We have been here before. Baying mobs are pulling down statues. There is a ludic quality to this iconoclasm. There is an unmistakable jubilation among those who have torn down images of generals and slave traders of past centuries.
In the 1990s thousands of likenesses of Lenin, Stalin and others were removed from public view. This was usually done by governments and not by fanatics. Europe was convulsed with change. There was an undoubted sense of emancipation in Eastern Europe and the former USSR 30 years ago.
However, Capitalist triumphalism was short-lived in Eastern Europe. The certainties of Marxist-Leninism gave way to mass unemployment, social upheaval, crime and drug abuse.
I am the last one to say that Stalinism was a good thing. In many respects it was ghastly. But by the 1980s for all its faults the Soviet system guaranteed the necessities of life to its citizens. Things were stable and predictable.
Many people genuinely believed that communism was building a more just and sustainable world. They benefited from excellent education and free healthcare. They sent the first man and woman into space in the early 1960s. Dismissing the Soviet Union simply as an ‘evil empire’ is simplistic. A former citizen of the USSR said to me, ‘’Now people say that communism was bad right from the beginning. But even if it is true people had faith in communist ideology. You must not smash their idols!’’
The United Kingdom is almost uniquely masochistic about its history. Self-criticism is wise and mature, but you can take this too far. Excessive self-condemnation is as unpalatable as undue self-laudation.
What on earth will removing statues achieve? Not one life will be saved by this. It might well fracture the society as people rally to defend images of past governors-generals and prime ministers. Some far left groups will fight the pro-statute crowds and violence, hatred and aggression will fuel these clashes.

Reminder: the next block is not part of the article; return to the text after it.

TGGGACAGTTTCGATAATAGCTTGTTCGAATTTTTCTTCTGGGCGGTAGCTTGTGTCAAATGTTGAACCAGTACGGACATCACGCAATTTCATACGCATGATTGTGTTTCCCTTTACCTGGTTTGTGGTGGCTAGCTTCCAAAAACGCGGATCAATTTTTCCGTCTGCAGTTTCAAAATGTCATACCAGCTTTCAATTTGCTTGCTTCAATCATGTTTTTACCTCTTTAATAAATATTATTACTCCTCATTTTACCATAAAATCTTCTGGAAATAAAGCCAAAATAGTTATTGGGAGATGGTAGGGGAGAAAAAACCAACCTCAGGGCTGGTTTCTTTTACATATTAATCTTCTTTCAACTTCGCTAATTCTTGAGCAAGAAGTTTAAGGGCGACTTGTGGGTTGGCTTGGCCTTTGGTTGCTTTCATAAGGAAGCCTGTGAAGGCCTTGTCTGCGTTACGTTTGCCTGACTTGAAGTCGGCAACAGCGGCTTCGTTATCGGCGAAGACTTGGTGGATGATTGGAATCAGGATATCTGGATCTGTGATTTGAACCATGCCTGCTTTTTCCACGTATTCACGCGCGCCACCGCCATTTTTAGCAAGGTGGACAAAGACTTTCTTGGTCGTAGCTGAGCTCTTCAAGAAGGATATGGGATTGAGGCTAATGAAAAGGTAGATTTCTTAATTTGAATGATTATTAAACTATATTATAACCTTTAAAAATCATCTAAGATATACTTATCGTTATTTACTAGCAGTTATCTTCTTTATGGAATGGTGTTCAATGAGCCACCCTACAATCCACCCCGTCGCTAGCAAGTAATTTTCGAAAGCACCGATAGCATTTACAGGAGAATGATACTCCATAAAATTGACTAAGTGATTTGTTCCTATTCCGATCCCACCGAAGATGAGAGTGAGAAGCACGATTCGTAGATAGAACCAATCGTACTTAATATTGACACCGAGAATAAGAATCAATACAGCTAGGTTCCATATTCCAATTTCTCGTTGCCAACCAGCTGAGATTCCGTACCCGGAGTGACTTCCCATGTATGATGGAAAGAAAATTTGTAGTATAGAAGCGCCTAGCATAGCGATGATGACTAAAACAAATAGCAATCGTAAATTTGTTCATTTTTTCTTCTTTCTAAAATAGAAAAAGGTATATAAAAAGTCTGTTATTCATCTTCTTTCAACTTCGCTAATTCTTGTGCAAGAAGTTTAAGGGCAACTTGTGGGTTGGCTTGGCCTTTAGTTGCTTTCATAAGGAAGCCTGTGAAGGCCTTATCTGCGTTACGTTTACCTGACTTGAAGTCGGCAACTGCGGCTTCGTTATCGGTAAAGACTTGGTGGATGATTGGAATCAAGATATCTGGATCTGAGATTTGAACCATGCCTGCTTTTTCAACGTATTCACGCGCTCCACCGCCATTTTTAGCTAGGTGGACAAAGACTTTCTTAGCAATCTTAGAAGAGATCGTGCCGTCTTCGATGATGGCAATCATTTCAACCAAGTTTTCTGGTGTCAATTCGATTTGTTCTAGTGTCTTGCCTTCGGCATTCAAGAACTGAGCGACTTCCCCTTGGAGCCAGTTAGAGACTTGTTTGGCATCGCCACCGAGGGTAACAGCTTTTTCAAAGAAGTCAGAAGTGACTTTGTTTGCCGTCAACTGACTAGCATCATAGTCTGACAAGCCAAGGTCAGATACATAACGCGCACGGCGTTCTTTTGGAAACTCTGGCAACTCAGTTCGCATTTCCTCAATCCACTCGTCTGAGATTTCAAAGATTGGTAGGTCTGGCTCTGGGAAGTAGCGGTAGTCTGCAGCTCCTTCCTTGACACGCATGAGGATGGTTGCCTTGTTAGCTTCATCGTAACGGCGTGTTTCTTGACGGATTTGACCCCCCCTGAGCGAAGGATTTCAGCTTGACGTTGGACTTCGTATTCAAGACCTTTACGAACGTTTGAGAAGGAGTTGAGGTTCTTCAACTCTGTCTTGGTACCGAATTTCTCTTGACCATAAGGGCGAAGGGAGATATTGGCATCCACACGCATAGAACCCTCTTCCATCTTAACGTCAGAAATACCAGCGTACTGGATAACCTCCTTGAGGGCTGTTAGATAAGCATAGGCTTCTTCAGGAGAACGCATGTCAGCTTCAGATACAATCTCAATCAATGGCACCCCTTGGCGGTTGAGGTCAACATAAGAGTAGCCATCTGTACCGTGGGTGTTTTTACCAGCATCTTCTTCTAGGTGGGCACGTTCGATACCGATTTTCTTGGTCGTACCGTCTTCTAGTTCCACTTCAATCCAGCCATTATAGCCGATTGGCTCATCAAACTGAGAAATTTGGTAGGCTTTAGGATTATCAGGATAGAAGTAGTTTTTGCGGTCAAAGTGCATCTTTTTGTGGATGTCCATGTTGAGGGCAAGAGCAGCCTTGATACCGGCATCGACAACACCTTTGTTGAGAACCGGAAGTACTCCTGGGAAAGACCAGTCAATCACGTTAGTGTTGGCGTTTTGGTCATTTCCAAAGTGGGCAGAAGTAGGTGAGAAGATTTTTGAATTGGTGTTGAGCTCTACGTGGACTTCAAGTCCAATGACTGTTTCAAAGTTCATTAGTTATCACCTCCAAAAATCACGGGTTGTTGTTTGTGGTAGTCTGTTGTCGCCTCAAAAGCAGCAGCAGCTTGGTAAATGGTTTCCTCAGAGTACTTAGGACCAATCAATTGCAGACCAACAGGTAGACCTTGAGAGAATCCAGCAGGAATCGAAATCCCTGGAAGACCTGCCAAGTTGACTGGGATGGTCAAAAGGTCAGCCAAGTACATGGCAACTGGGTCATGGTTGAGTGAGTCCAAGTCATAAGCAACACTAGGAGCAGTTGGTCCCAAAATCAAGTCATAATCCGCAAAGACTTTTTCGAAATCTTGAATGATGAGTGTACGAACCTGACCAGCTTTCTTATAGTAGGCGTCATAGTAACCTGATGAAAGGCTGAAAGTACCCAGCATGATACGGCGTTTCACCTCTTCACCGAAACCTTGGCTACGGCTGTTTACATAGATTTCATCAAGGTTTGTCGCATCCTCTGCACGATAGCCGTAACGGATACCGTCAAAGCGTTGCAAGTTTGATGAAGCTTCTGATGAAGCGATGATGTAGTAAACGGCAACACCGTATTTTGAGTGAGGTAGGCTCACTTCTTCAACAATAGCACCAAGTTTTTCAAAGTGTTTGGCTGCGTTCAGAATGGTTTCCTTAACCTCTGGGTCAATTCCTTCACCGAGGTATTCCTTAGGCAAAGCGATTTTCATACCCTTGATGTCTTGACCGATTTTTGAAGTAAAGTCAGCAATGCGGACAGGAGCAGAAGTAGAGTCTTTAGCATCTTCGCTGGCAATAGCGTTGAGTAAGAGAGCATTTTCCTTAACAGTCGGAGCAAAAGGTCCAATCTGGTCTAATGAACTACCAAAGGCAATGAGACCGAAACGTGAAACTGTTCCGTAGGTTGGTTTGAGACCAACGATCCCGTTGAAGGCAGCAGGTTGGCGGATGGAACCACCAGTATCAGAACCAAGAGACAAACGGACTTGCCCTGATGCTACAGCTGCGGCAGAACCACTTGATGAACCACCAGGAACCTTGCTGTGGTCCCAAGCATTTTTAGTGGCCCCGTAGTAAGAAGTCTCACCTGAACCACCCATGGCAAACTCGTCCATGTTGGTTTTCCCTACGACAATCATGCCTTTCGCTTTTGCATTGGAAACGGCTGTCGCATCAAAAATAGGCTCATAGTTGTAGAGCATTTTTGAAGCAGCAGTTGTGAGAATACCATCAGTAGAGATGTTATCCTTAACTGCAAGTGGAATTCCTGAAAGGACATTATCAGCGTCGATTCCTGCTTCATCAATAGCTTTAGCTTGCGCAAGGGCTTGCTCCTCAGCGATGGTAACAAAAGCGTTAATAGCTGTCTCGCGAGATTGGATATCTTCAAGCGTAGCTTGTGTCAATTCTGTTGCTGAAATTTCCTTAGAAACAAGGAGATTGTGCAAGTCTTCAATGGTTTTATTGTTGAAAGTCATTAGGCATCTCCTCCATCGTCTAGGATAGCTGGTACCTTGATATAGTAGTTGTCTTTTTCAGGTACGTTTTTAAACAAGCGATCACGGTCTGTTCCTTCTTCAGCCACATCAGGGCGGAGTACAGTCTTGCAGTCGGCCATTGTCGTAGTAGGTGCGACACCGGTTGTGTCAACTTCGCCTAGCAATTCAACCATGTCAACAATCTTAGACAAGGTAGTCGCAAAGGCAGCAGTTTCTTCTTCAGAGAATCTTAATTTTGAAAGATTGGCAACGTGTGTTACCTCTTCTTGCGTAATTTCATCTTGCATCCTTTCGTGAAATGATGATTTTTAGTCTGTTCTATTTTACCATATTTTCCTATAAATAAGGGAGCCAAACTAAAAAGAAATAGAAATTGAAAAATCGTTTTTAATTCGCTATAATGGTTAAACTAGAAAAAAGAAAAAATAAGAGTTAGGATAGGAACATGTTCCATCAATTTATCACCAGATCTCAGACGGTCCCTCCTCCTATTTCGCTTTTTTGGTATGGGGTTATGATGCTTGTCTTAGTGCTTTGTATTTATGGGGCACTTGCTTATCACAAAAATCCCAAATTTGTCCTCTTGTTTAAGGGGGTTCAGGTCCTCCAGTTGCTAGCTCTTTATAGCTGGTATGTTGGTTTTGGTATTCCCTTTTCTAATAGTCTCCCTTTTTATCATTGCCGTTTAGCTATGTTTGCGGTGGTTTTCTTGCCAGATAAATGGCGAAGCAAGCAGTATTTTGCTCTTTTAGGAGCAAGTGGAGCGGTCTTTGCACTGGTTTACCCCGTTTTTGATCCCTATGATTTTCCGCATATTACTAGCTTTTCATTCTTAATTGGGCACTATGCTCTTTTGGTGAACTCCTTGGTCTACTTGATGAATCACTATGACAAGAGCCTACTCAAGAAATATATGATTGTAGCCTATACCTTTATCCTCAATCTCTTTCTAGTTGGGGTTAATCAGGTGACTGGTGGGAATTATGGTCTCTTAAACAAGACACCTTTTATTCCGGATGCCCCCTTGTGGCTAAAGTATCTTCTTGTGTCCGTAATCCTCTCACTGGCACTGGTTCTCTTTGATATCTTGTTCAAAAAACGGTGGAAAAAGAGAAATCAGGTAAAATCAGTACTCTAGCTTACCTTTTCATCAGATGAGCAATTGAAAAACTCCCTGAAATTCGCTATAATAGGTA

Every country has done wrong. There is no doubt that the Transatlantic Slave Trade was egregious evil on a staggering scale. There is a hideous aspect to colonial history. The UK has sometimes been on the wrong side of history. None of that means that destroying public art will undo any of the harm wrought.
When Russia tore down statues of tsars in 1917 that did not lead to sweetness and light! When former Soviet countries removed many statues of those whom they had exalted for decades, that did not bring justice. Some former Soviet states languish in a morass of tyranny almost unequalled in the cruelty and depravity.
Wrecking the old world does not necessarily build a better one.
We should not project our nostra onto bygone centuries. It is ahistorical to do so. If you were brought up to believe that enslaving people is permissible, then it is likely that you would believe it. Edward Colston in Bristol profited from the trade in human beings. He inflicted incalculable suffering on many people. Throwing his statue into the River Avon does nothing to help his victims. It simply acts as an image of criminal damage by self-indulgent hotheads grandstanding their sanctimony.
It is said that the only thing permanent is change. In these blog posts I reflect on how schools and universities transform education by inventing social trends and then embracing them whilst breaking with the past.
Educational Strategists & Advisers on UK Secondary and Higher Education
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